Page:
Adding multiple devices to one PCI Express Slot

Most ATX Mainboards have somewhere between 3 and 5 PCI Express slots. Generally, an x16, x8 and some x1's, but if you have e.g., a Threadripper X399 board you might have several x8 and x16 slots.

But what if you want more devices than you have slots? Let's say you want a whole bunch of M.2 NVMe drives, which are only x4 each. Ignoring any motherboard M.2 slots, you can use adapter cards that just adapt the different slots:

But now you're wasting an entire x16 slot for just one x4 card. Worse, if you're out of x16/x8 slots and have to use a x1 slot, you're not running at proper speeds. And what's the point of having 64 PCI Express Lanes on a Threadripper CPU if you can't connect a ton of devices at full speed to it?

The thing is that PCI Express lanes can be combined in different ways. If a CPU has 16 PCI Express lanes, a mainboard manufacturer could in theory put 16 x1 Slots on the board (like some mining boards), or 1 x16 slot. There are some limitations, and chipsets offer their own additional PCI Express lanes. See for example this diagram from Anandtech/Intel:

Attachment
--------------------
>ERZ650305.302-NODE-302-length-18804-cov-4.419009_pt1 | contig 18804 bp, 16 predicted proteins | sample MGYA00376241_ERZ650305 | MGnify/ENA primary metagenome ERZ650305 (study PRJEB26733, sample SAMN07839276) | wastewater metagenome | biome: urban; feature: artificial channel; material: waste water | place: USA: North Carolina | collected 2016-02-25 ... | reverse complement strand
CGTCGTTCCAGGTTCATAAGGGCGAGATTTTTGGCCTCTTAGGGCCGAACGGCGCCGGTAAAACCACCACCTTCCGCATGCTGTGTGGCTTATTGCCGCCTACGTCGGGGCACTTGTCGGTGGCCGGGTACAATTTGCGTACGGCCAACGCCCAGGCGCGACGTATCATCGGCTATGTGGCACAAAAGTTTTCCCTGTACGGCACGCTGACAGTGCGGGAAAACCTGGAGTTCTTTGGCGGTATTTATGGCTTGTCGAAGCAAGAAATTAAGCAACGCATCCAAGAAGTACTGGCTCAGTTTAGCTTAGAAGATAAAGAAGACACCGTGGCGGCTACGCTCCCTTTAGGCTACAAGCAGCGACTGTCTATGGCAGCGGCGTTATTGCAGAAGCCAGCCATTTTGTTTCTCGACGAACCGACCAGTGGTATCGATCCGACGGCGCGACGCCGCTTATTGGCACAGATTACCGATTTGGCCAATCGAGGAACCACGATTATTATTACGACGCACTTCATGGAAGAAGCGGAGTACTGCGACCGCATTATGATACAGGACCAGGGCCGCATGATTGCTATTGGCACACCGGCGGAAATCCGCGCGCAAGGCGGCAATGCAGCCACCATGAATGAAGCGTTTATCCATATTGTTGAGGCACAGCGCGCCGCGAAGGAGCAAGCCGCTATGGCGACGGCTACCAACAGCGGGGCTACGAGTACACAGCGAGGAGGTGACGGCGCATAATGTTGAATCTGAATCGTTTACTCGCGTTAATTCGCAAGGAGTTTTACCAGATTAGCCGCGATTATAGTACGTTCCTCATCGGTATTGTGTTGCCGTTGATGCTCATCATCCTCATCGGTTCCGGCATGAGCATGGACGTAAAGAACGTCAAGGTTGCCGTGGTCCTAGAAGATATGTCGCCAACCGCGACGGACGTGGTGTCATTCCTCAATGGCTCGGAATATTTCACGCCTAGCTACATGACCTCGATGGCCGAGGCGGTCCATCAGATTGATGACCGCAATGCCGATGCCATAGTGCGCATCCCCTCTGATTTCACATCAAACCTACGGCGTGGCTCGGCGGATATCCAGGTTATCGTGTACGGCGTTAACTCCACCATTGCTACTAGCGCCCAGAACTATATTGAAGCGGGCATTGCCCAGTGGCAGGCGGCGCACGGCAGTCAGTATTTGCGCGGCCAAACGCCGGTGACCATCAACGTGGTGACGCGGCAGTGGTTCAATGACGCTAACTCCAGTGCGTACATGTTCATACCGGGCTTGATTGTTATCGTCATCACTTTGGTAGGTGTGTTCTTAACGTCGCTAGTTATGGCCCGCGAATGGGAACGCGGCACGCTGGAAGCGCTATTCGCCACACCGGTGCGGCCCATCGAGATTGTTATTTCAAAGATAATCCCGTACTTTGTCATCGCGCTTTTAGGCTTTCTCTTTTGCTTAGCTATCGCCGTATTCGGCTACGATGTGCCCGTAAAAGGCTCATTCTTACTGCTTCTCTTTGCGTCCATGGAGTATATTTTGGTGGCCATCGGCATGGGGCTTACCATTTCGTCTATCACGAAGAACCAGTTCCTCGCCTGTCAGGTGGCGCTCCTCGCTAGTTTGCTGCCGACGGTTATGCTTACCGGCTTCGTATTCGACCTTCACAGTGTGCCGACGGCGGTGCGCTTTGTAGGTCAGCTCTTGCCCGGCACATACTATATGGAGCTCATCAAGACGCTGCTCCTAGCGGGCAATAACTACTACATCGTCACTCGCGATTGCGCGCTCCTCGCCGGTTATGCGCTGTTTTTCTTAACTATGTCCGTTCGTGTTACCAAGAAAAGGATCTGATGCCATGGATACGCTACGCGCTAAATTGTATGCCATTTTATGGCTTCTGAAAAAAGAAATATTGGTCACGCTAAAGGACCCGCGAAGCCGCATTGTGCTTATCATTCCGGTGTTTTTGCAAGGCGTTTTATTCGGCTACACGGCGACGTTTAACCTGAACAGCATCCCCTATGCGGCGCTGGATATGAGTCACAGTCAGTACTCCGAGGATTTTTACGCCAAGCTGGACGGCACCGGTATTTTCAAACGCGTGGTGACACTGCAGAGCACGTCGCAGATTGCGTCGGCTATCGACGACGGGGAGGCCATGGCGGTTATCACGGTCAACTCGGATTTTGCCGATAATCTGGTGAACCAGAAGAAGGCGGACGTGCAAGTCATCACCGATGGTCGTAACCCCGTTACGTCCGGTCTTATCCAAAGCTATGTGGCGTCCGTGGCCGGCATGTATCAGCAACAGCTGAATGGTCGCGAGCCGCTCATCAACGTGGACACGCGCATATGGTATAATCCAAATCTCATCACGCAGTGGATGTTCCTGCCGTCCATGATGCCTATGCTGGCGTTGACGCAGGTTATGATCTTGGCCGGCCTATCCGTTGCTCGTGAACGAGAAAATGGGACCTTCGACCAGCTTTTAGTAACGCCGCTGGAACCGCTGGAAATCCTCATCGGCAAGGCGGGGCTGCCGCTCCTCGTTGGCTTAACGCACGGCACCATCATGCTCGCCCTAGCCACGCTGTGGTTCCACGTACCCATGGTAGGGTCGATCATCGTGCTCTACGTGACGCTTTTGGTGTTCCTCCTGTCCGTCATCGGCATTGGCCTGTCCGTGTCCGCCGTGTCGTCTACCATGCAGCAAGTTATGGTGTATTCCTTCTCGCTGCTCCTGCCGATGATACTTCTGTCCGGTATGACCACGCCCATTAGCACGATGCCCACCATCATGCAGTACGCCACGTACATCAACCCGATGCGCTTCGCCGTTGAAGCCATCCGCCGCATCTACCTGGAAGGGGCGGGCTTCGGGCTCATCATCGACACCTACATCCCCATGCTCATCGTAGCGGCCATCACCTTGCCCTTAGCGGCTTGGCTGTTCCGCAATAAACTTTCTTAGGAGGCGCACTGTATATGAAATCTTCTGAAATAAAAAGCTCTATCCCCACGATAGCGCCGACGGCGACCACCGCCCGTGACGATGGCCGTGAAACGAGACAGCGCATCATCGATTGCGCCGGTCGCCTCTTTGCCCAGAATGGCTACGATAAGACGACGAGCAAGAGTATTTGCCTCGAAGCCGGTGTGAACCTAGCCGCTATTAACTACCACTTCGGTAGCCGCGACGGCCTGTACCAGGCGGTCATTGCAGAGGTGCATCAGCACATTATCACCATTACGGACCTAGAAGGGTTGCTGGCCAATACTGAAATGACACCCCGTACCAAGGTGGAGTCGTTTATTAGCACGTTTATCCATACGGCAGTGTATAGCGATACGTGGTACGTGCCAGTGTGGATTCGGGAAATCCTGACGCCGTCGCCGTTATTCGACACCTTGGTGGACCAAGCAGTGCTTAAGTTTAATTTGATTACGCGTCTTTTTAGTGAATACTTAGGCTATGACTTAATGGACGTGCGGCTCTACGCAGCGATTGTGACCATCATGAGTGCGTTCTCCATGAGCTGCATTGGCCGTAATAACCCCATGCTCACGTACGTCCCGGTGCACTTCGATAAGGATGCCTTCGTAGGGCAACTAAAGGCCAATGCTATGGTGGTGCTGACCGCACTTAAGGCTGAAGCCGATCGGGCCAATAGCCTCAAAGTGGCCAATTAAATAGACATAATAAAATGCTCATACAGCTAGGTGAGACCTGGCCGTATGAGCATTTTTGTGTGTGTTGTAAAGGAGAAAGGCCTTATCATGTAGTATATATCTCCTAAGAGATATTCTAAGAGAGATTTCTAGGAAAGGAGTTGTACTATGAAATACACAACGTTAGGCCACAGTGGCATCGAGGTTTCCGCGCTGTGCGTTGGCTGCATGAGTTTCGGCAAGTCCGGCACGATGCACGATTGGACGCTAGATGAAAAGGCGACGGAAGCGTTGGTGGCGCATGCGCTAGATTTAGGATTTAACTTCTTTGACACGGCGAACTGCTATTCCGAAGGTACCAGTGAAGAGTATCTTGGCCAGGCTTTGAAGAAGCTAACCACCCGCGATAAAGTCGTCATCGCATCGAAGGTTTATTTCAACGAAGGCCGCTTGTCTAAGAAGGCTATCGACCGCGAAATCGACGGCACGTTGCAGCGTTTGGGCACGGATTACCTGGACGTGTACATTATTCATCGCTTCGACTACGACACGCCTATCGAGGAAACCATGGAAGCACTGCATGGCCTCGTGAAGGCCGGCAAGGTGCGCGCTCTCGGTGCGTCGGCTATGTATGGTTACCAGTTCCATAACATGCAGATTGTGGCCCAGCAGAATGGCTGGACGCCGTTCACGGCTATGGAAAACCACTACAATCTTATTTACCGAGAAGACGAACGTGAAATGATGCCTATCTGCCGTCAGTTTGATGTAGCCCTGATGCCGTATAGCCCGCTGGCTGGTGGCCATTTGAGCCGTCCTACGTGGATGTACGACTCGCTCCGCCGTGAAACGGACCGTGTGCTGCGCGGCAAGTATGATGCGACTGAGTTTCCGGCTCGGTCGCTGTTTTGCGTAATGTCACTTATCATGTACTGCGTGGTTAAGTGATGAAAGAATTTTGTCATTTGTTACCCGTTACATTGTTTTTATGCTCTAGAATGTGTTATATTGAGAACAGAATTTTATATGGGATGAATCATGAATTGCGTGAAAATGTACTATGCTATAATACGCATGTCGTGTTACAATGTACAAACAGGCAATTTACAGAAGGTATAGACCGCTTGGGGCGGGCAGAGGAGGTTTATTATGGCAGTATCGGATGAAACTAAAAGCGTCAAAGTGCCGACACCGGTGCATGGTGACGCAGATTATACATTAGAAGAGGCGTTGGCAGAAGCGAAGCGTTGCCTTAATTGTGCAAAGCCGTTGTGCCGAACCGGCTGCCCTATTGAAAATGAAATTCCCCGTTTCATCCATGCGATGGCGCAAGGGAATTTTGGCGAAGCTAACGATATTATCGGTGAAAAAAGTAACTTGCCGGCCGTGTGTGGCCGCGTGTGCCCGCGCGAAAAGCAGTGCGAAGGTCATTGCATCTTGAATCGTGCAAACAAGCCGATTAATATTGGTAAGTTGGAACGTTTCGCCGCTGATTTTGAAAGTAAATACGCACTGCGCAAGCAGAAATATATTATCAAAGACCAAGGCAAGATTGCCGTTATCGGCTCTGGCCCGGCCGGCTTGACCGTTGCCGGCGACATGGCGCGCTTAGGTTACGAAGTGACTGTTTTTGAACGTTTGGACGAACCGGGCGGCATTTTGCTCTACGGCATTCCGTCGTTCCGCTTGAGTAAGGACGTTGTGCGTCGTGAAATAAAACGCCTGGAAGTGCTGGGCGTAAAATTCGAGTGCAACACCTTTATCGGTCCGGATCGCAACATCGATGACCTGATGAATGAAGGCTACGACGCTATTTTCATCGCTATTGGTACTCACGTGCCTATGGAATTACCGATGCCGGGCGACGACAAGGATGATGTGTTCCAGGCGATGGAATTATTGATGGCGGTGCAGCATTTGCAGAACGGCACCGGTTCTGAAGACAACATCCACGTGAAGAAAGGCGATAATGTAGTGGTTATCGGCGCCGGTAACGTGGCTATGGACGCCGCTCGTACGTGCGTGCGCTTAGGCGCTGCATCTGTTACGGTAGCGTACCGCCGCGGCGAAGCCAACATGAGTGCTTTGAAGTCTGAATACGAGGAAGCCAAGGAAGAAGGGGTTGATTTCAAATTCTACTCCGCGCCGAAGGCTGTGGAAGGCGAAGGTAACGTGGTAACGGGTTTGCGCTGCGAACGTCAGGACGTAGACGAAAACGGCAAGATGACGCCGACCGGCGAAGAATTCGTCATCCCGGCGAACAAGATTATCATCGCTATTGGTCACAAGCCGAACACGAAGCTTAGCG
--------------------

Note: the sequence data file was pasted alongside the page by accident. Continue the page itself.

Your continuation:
So, to circle back to the topic: Can we just connect more than one device to a PCI Express slot? After all, treating a PCI Express x16 slot as 4 individual x4 slots would solve the NVMe problem, as this would allow 4 NVMe on a single x16 slot with no speed penalty.

And it turns out, this option exists. Actually, there are multiple options.

Using a PCI Express Switch

Like a Network Switch, a PCI Express Switch connects multiple PCI Express devices to a shared bus. A popular example is the ASM2824.